"I've been writing a lot lately about feminist musicologistSusan McClary and her ideas about the need for an alternative narrative practice. McClary goes in search of a mode of storytelling that does not dwell in a land of perpetual desire, of constant striving for a climax or resolution which, once achieved, spells the end of the story (the so-called "phallic" or "heroic" narrative arc), but that instead stresses pleasure over desire, that glories in what McClary calls a "voluptuous 'being-in-time' quality" - an examination of what we have and who we are, rather than what I want and who I would rather be."which made me really curious to see what a novel without resolution would be like.
Delta Wedding is a week in the life of a large family in the Mississippi delta. One of the daughters is getting married and outlying family are coming for the wedding. There is very little plot. One of the characters, Laura McRaven, is 9 years old, has recently lost her mother, and is back for the wedding and quite possibly to stay permanently rather than living in a far away town with only her father. Another character, George, is dealing with the fact that his wife Robbie has just run away and it isn't entirely clear why, or whether she is going to come back. Then there's Dabney, the bride, who is marrying 'beneath' her, and it becomes obvious that she doesn't actually know Troy all that well, and that they don't actually spend much time together. The day after the wedding where several different groups head into town to run errands not realizing that it is Sunday and all the stores will be closed. So many little things which in an ordinary book would drive the typical big problem, increasing miscommunication, eventually leading to huge misunderstandings, and finally some sort of resolution.
Instead life goes on. Things which could lead to huge misunderstandings instead get resolved, often with very little effort because the people involved really do love one another and are very used to living together. Issues get sorted out, problems get solved at least temporarily, and life goes on. Laura gets invited to stay on the plantation with her aunt & uncle, and of course says yes (it is what she's expected to say after all), but then thinks to herself that she probably won't stay. But of course she is only nine, and her aunt will almost certainly convince her father to let her stay, and she will probably be quite happy there...and you can sort of see how she is going to wind up belonging in two places at once.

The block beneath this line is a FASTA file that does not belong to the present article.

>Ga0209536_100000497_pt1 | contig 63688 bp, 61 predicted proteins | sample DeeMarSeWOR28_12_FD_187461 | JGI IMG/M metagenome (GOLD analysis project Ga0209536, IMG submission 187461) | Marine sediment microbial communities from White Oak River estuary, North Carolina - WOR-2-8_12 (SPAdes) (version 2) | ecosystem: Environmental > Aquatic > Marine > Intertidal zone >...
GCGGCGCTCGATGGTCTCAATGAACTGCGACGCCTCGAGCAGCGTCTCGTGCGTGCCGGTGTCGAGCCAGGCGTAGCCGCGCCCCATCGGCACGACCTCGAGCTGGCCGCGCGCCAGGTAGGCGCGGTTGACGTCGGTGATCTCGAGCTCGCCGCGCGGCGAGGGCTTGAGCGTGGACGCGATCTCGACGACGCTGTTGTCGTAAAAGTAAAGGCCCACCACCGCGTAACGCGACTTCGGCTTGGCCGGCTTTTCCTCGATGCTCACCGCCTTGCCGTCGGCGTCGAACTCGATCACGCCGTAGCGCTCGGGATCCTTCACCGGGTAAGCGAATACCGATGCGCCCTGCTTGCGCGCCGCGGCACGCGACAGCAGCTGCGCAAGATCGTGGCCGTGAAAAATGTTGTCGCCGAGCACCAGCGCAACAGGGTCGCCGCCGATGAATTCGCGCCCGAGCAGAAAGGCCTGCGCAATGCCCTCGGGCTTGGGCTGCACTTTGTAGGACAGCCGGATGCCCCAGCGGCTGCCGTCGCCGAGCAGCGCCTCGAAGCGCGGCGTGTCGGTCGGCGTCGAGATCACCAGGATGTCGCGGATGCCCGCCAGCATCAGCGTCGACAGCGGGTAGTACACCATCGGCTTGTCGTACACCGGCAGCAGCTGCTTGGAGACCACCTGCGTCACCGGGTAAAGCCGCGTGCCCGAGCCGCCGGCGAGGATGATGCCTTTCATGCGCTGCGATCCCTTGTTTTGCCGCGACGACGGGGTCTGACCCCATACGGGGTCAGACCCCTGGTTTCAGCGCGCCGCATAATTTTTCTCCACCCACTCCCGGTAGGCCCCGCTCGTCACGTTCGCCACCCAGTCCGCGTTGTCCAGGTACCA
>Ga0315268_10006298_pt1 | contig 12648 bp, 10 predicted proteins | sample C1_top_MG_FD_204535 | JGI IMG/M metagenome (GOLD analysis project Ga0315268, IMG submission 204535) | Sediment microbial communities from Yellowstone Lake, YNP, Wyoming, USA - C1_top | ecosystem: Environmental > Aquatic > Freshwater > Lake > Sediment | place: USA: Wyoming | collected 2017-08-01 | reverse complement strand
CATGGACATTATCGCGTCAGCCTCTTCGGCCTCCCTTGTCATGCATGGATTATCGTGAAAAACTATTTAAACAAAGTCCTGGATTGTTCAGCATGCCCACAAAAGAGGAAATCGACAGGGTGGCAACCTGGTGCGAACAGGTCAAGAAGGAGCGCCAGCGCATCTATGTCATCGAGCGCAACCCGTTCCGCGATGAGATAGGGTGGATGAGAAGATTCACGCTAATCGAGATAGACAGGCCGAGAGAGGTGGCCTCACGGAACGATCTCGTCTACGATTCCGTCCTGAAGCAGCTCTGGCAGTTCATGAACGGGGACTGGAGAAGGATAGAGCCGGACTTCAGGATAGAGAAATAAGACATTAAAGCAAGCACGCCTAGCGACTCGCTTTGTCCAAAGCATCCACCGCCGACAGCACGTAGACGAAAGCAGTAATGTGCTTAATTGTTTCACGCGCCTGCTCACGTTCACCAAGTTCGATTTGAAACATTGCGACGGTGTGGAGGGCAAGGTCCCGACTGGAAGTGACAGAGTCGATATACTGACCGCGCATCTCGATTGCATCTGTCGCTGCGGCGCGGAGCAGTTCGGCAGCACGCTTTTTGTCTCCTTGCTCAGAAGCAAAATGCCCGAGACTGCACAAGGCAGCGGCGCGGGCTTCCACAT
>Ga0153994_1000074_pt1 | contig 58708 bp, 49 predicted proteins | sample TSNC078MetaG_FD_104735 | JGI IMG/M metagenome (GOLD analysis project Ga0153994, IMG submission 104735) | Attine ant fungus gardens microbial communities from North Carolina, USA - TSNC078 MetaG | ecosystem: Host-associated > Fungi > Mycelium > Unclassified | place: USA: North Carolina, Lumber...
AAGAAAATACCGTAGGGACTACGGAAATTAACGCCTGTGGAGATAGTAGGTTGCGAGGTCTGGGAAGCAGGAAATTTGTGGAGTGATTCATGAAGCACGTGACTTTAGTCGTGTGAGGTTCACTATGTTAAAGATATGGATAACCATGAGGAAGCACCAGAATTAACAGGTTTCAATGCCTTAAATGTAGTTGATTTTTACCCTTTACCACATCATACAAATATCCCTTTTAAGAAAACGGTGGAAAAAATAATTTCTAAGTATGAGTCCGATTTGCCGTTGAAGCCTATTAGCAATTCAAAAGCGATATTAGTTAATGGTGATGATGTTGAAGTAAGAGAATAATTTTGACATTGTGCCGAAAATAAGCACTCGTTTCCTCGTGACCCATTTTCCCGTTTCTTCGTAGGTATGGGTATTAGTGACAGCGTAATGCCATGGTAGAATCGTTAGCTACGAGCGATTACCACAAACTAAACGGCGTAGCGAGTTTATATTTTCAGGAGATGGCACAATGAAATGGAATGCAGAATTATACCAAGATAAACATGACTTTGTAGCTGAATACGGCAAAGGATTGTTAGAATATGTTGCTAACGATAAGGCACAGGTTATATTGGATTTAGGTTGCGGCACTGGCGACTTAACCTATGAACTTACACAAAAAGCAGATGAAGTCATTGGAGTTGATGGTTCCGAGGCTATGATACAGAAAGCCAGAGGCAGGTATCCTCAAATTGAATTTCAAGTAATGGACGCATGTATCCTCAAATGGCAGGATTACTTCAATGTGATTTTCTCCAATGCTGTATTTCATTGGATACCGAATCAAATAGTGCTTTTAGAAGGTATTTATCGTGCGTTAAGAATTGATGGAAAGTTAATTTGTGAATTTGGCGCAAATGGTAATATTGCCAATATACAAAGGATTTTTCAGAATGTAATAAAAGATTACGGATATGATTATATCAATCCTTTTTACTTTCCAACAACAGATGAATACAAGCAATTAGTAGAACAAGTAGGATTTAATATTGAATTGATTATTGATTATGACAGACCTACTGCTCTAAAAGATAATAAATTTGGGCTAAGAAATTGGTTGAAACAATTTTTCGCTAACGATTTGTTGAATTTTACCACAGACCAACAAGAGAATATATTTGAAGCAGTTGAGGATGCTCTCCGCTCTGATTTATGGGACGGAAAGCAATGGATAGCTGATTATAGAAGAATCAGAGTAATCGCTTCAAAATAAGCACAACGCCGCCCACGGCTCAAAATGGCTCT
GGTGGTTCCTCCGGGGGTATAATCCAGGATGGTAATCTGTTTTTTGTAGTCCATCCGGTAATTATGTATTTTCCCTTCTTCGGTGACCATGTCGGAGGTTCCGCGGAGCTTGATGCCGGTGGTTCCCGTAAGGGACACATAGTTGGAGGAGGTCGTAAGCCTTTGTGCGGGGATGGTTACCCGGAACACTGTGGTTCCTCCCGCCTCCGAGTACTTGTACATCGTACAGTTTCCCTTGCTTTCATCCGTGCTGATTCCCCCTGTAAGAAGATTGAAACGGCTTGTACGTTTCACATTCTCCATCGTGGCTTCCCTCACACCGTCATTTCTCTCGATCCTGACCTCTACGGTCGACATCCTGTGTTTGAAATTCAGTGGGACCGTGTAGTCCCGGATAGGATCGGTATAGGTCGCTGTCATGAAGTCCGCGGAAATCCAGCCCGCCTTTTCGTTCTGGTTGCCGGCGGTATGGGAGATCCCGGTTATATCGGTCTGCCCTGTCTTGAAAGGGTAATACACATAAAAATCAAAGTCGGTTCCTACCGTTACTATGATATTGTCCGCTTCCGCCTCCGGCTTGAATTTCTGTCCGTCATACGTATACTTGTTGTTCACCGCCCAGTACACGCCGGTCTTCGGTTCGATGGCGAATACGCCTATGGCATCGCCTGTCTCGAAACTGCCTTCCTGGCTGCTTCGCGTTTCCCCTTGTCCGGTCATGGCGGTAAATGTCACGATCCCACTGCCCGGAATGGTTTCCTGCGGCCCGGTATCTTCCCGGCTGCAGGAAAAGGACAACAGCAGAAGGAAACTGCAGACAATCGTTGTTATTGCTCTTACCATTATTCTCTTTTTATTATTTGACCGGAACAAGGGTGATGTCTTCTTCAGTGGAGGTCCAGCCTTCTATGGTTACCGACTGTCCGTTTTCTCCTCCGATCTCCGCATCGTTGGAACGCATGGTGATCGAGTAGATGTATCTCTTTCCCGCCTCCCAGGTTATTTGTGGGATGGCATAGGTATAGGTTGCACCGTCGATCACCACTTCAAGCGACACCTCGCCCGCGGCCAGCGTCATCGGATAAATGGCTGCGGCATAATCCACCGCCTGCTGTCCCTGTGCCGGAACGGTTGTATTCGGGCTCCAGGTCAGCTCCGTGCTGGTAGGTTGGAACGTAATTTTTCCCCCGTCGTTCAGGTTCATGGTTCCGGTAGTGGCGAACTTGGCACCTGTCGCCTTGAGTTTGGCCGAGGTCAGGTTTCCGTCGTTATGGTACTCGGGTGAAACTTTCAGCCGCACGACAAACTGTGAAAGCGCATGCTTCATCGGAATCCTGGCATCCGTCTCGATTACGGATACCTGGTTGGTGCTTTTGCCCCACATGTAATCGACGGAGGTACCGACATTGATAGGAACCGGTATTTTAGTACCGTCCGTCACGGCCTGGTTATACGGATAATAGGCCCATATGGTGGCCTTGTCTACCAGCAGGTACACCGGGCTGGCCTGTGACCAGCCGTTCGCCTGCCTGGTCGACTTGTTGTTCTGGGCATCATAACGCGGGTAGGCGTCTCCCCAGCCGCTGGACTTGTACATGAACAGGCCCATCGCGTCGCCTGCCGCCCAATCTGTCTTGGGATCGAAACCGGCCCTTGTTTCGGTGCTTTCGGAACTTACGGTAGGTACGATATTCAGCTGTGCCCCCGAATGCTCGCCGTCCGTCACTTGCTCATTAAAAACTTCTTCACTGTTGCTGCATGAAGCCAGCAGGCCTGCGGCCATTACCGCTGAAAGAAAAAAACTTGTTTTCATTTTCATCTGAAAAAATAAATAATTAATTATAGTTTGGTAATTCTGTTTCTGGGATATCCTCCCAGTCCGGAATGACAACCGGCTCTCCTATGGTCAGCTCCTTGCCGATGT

It is pretty fascinating. There are so many people and so much activity that there is very little privacy. Everyone is quite aware of what everyone else is doing, and yet it is easy to wander off on your own, and everyone definitely has their own private thoughts. It is a comfortable place where there are lots of adults to share the responsibilities for taking care of all the children, and yet there are so many different children that it won't be particularly easy to see when someone is having a problem but not being really noisy about it. There will be a lot of benign neglect along with any number of assumptions about what particular children want to be doing...which won't coincide with what they actually want. Especially with Laura. And yet the fact that she will have a place there, will belong to this family is likely going to be really good for her, even though she won't have the undivided attention that she might get living in town with her father.
I'm not really sure what I thought of this. It is beautifully written and was enjoyable to read once I got over trying to anticipate where the story was going (it wasn't going anywhere, it was just hanging out and enjoying the scenery). I read it up at the cottage, and was a little bit depressed from time to time...which might be because of the book, or the fact I wasn't sleeping all that well. I'm not sure I would read it again, and yet I am finding myself thinking quite a bit about it.